In recent years, there has been a perceptible increase in far-reaching restrictions on the media across the globe. This impulse to restrain media freedom stems from a variety of real and perceived “threats” – from concerns about national security, to demands for media “ethics” and “responsibility”, to accusations of the media’s role in the dissemination of so-called “fake news”, most recently. The urge of states to regulate is also reinforced by the overall devaluation of the critical role played by a free and independent media across liberal democracies around the world.
The trend towards ramping up the regulation of the media has worrying implications in these states and others who are currently considering a similar response: the inability of the media to perform its role as a – if not, the – key public watchdog, the erosion of states’ international legal obligations and political commitments on freedom of expression, and a lessening of freedom of the media as a whole.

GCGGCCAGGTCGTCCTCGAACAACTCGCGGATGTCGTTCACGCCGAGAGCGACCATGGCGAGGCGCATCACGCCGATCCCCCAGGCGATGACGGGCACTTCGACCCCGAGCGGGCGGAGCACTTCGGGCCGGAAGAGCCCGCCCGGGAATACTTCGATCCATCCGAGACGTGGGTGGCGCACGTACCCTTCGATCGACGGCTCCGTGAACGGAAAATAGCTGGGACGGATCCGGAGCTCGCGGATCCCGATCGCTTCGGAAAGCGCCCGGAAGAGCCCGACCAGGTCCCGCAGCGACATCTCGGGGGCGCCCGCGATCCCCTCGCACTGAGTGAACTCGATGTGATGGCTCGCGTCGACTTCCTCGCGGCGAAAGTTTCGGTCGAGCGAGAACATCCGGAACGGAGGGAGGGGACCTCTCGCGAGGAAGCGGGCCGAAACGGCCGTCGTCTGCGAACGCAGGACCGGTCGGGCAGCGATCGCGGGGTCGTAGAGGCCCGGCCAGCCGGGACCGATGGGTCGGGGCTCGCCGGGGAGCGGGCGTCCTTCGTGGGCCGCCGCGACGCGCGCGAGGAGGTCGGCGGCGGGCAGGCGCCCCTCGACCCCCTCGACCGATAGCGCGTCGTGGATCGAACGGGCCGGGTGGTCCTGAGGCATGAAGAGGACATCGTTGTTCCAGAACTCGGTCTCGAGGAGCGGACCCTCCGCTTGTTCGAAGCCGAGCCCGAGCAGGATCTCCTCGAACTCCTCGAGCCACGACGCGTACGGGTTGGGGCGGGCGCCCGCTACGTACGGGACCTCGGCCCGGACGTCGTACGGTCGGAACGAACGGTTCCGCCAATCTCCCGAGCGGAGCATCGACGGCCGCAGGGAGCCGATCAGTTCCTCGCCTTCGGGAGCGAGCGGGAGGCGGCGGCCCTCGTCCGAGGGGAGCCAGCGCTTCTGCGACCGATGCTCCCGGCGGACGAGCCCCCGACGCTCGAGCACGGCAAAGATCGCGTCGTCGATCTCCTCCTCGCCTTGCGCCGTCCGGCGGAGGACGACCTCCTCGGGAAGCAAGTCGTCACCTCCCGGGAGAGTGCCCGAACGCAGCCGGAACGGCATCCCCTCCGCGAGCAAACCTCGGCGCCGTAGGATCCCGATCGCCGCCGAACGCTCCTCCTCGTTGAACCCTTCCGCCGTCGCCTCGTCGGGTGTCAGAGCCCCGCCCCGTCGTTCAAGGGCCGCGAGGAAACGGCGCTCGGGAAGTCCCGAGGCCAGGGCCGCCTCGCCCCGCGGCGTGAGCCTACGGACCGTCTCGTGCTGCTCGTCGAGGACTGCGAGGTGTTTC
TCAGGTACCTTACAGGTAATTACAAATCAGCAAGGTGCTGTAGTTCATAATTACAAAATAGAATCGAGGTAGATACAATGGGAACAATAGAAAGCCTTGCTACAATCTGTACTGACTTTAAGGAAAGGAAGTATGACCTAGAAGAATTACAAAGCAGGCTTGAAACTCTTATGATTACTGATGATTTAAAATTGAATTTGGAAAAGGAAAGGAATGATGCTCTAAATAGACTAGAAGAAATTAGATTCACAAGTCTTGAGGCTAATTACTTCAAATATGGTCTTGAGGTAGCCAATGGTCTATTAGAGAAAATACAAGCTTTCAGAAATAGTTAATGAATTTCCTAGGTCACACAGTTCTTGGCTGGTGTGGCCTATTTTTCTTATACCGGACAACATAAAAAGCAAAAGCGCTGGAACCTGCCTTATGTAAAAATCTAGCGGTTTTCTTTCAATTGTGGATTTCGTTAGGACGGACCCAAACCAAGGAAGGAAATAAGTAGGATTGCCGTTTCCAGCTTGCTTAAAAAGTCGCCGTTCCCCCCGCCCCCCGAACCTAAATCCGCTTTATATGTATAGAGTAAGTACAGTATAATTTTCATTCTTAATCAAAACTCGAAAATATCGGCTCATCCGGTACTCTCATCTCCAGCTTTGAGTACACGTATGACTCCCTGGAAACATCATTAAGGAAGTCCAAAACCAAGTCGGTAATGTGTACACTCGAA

Under international law, specifically Article 19 of the International Covenant on Civil and Political Rights, states do not have free reign to control the media. Limitations on media freedom, as an aspect of freedom of expression, are allowed only in certain, narrowly defined circumstances, such as national security or the protection of privacy. However, a great many governments are currently approaching media regulation as though restrictions may be imposed at the complete discretion of states regardless of international law and commitments.